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Pupils who have yet to unfold their wings

We get it that pre-K is the hot new thing in education – but are 4-year-olds really 'students'?

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President Obama uses a spy glass to play with a young girl during a visit to College Heights Early Childhood Learning Center in Decatur, Ga., in February. The president visited the school to highlight their pre-kindergarten program.

Johnny Crawford/Atlanta Journal-Constitution/AP

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Early childhood education, or pre-K (pre-kindergarten) has been the new big thing in educational circles for a few years now.

So when President Obama mentioned preschool earlier this year, Harvard's Graduate School of Education took note. As a news release from the school put it, "President Obama in his State of the Union address became the first president to propose universal early childhood education in our nation's history. This potential signature initiative of his second administration raises important questions at the nexus of policy, practice and research."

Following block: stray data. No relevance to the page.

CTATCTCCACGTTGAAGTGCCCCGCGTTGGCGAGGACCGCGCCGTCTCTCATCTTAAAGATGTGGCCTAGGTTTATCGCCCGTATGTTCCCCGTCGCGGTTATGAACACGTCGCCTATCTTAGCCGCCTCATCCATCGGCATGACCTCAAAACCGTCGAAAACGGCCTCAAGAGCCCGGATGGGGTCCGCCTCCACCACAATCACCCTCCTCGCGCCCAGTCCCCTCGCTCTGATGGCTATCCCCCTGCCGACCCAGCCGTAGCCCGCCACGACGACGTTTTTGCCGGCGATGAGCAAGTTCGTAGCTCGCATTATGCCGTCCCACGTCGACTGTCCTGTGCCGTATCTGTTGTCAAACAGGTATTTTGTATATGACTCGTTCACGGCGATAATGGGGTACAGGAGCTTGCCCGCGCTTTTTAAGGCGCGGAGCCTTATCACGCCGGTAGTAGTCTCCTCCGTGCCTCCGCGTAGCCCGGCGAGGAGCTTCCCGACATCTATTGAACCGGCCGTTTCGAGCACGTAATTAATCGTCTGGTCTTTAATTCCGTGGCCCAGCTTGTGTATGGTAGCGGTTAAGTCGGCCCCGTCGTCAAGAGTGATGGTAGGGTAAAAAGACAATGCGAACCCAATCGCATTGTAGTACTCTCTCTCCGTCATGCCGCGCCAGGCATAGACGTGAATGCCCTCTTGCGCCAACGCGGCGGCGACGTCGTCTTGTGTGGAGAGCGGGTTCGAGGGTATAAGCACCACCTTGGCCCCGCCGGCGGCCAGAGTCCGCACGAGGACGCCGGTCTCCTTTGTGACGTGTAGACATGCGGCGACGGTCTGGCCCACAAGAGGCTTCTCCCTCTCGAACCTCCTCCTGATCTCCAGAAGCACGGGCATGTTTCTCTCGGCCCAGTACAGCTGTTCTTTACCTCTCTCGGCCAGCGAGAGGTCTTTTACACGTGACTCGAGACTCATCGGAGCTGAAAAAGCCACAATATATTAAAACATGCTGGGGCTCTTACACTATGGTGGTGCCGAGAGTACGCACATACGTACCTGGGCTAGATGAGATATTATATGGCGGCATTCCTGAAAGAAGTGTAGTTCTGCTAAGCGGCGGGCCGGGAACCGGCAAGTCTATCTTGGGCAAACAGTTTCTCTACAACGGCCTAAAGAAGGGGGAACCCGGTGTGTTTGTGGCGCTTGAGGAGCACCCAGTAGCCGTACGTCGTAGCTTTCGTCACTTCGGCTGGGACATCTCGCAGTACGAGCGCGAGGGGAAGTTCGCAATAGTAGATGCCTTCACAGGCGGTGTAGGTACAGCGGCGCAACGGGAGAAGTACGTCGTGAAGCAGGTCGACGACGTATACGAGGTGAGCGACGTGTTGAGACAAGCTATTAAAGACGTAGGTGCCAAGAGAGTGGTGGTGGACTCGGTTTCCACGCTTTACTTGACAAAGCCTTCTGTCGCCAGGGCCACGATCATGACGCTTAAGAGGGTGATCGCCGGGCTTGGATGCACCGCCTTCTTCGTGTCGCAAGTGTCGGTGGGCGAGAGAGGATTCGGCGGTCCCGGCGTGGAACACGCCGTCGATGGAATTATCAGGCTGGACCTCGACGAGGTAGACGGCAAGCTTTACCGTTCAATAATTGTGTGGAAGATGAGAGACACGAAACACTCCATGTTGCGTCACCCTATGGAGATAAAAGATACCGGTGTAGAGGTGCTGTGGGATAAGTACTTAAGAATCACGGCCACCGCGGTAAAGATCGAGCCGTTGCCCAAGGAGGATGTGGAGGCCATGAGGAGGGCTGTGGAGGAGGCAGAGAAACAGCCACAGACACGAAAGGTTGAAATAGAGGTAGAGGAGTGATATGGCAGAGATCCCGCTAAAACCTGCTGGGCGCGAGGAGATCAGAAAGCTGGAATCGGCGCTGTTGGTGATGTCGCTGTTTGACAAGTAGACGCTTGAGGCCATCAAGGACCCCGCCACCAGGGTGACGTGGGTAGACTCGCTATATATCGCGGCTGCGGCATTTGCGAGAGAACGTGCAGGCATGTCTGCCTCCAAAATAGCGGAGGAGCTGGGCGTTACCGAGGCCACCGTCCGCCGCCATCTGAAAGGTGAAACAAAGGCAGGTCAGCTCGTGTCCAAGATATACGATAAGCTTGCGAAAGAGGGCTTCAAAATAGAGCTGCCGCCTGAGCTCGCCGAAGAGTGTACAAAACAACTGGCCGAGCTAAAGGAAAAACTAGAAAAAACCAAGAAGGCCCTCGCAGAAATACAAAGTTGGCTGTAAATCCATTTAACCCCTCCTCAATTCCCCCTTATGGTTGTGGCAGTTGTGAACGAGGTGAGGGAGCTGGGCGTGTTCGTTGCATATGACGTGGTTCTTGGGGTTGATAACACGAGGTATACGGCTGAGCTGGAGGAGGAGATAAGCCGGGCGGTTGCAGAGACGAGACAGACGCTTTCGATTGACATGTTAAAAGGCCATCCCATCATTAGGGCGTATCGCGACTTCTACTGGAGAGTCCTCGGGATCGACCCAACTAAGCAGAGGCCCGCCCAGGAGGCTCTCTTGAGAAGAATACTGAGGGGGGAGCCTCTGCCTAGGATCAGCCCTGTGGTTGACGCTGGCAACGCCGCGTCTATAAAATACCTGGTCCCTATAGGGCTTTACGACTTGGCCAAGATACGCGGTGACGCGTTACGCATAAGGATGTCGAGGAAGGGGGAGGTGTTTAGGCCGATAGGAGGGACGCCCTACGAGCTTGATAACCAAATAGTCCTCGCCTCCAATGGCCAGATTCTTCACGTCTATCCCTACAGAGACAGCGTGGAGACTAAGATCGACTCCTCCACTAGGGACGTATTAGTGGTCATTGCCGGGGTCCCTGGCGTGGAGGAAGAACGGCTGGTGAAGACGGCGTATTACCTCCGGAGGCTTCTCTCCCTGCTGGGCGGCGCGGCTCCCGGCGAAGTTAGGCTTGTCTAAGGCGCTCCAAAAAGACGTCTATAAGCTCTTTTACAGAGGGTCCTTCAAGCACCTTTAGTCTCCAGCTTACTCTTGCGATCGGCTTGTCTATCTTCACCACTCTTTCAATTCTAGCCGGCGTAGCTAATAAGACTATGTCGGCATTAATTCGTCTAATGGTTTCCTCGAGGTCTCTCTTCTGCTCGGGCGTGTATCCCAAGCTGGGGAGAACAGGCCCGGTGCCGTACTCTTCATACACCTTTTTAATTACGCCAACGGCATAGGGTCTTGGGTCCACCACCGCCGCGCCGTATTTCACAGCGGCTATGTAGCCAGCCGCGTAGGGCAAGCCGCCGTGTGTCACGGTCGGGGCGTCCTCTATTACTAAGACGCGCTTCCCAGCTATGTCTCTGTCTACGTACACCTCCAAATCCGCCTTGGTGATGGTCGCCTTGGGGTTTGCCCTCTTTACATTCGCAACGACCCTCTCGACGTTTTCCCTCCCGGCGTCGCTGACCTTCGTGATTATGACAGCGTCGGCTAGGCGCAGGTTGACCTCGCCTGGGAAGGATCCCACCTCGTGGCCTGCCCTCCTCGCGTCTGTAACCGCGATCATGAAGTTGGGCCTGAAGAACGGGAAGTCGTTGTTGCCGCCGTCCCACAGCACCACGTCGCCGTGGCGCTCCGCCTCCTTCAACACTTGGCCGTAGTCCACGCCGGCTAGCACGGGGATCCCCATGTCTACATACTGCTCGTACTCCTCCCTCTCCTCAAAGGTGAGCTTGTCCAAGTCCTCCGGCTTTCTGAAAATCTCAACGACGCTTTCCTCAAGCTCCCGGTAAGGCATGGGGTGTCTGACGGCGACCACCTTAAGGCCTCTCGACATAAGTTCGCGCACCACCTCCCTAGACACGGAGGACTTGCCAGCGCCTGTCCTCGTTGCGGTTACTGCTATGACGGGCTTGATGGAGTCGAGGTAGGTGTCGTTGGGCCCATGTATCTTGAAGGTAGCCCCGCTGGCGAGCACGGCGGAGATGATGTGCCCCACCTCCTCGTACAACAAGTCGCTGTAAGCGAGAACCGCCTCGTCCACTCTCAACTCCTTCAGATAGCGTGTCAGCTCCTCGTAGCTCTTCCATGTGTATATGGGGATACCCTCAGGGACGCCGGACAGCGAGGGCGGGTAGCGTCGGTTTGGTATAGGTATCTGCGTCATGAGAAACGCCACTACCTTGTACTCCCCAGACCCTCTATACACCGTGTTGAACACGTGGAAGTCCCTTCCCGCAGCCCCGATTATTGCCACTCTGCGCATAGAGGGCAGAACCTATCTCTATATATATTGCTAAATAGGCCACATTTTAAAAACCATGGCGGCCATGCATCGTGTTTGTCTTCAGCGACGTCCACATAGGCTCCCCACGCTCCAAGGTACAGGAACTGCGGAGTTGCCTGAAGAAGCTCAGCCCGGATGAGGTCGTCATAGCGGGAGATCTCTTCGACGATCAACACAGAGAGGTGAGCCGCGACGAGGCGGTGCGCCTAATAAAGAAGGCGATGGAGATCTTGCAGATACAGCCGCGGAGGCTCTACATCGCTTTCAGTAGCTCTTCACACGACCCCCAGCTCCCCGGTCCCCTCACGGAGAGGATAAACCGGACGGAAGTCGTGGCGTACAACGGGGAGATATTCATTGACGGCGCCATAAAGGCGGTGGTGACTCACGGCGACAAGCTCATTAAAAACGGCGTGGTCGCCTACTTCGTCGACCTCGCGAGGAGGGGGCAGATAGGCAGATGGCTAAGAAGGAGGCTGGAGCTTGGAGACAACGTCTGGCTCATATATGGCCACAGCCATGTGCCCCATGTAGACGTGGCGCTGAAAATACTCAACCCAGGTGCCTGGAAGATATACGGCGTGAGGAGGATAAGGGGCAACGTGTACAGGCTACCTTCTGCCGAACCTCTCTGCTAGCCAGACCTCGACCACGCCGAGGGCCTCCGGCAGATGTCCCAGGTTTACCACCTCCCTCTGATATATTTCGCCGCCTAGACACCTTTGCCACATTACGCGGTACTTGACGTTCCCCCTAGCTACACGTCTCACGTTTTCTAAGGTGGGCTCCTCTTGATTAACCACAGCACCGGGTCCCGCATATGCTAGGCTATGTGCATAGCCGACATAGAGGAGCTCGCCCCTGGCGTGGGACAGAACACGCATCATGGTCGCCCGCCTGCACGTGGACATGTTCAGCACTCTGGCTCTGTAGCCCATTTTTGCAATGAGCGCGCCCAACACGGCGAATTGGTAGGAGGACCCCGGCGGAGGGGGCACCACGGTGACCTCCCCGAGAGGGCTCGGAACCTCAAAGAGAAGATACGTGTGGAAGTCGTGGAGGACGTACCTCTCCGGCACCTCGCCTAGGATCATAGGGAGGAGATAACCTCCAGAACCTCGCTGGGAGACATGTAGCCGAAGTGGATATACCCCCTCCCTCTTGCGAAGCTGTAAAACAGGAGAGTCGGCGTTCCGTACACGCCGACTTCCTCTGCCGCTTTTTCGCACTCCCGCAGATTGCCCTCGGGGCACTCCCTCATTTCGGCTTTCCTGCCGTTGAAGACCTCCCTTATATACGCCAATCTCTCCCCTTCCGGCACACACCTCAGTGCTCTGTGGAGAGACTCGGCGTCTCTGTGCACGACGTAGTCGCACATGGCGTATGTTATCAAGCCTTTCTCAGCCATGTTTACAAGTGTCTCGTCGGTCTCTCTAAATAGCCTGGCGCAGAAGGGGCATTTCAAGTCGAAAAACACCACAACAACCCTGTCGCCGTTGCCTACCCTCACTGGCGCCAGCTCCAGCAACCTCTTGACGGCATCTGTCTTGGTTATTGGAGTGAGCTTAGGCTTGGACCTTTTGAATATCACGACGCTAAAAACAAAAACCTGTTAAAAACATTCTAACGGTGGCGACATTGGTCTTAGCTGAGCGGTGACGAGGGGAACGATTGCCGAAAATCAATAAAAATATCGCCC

The document asked: "How should a major expansion of early childhood education be funded? What should universal early childhood education look like? How can the promise of small-scale demonstration programs be fulfilled at scale?"

This being Harvard, the school already has experts lined up with some answers.

My question is more basic: When the little ones are enrolled into these pre-K programs, what are we going to call them? Dare I suggest they should be called pupils?

The tide's against me. A Google News check for "pre-K students" versus "pre-K pupils" has just tallied 175 to 1 in favor of "students."

Other languages distinguish between university students and younger learners. In German, it's Student or Studentin (for women) versus Schüler or Schülerin (for girls). A baffled-sounding German expressed surprise on an English-language usage website a few months ago that when he sees references to "students" in the English-language press, "most of the time the articles seem to refer to school kids, not university students."

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